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date: 15 December 2019

Gray, Jonathanlocked

  • Nicholas Temperley

Extract

(b York, Aug 3, 1779; d York, Dec 11, 1837). English amateur musician, grandfather of Alan Gray. He was a central figure in the transformation of parish church music during the first half of the 19th century. He belonged to a prominent York family. A lawyer by profession, and an alderman of York, he was involved in many local issues, in politics (as a supporter of Pitt and Wilberforce), and in the evangelical party of the Church of England. He was gifted in literature, architecture, astronomy and music. From about 1810 he played the organ at the popular Sunday evening services at St Saviour's, York. He founded the Yorkshire Gazette in 1819 and wrote some of its musical articles. He was a prominent member of the York Musical Society from 1811, and in 1833 was elected the first president of the York Choral Society.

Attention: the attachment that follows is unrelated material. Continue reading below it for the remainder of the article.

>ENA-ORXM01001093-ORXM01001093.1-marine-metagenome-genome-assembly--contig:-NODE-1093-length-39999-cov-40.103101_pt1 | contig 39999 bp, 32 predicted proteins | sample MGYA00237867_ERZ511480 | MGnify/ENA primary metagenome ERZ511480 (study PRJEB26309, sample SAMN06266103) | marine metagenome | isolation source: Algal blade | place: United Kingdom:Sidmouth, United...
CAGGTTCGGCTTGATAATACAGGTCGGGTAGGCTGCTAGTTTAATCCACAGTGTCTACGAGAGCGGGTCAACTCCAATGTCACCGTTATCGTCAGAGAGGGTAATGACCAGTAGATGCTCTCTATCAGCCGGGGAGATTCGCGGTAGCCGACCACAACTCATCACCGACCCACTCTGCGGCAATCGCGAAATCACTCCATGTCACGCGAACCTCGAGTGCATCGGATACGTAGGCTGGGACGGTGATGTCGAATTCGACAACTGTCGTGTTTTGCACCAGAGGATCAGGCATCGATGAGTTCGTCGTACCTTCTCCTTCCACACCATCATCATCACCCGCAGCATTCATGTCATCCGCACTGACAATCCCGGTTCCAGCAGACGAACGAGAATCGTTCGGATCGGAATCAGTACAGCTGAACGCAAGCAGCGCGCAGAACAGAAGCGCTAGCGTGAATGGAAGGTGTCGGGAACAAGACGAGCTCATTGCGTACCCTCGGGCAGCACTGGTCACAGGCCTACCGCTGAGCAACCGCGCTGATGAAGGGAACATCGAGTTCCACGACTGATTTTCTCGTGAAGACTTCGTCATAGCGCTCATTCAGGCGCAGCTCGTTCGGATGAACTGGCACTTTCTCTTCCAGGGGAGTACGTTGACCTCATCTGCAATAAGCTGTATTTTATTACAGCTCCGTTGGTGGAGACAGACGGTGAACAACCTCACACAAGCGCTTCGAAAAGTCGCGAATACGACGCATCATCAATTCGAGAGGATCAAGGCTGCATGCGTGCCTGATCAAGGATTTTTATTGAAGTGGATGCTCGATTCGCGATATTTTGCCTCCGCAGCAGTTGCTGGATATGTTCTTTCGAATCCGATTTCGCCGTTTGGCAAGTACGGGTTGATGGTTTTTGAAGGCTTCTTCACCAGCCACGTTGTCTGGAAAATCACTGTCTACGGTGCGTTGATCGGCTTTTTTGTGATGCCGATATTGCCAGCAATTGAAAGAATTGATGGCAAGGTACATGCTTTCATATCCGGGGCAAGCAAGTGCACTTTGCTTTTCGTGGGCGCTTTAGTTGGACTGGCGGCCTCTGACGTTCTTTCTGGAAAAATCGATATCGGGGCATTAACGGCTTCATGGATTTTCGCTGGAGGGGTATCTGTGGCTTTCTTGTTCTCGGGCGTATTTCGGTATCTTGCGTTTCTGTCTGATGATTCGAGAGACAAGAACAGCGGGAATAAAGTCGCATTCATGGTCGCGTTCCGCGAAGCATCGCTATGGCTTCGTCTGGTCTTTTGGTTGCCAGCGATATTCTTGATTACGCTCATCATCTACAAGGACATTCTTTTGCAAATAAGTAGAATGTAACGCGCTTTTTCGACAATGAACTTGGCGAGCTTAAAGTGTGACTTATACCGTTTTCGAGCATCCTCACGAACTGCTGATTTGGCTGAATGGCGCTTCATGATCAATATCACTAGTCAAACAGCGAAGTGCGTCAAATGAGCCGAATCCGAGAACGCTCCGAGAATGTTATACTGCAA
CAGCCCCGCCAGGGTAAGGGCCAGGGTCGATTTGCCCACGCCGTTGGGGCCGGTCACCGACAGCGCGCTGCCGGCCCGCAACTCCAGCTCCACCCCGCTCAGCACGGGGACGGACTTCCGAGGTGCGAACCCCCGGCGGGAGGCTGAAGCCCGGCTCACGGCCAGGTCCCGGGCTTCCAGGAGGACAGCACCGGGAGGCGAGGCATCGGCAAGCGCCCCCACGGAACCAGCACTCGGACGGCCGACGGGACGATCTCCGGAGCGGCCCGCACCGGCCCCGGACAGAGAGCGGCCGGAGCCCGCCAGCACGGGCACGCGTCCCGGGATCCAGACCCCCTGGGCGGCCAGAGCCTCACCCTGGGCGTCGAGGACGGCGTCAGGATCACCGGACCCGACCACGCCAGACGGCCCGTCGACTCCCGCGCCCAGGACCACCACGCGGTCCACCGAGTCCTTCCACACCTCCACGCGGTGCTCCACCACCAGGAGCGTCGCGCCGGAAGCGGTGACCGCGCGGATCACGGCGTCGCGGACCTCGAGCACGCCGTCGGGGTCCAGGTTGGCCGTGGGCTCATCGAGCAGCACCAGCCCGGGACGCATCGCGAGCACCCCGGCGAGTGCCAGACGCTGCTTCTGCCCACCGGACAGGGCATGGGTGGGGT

Gray believed that the old-fashioned metrical psalmody was inadequate as an expression of evangelical religion. He used his very considerable influence to introduce congregational chanting of the prose psalms, and hymns with uplifting texts and inspiring tunes. With his legal knowledge he was able to contest successfully the argument that the Old and New Versions were the only verses authorized for use in church. He added his own selection of hymns (York, ...

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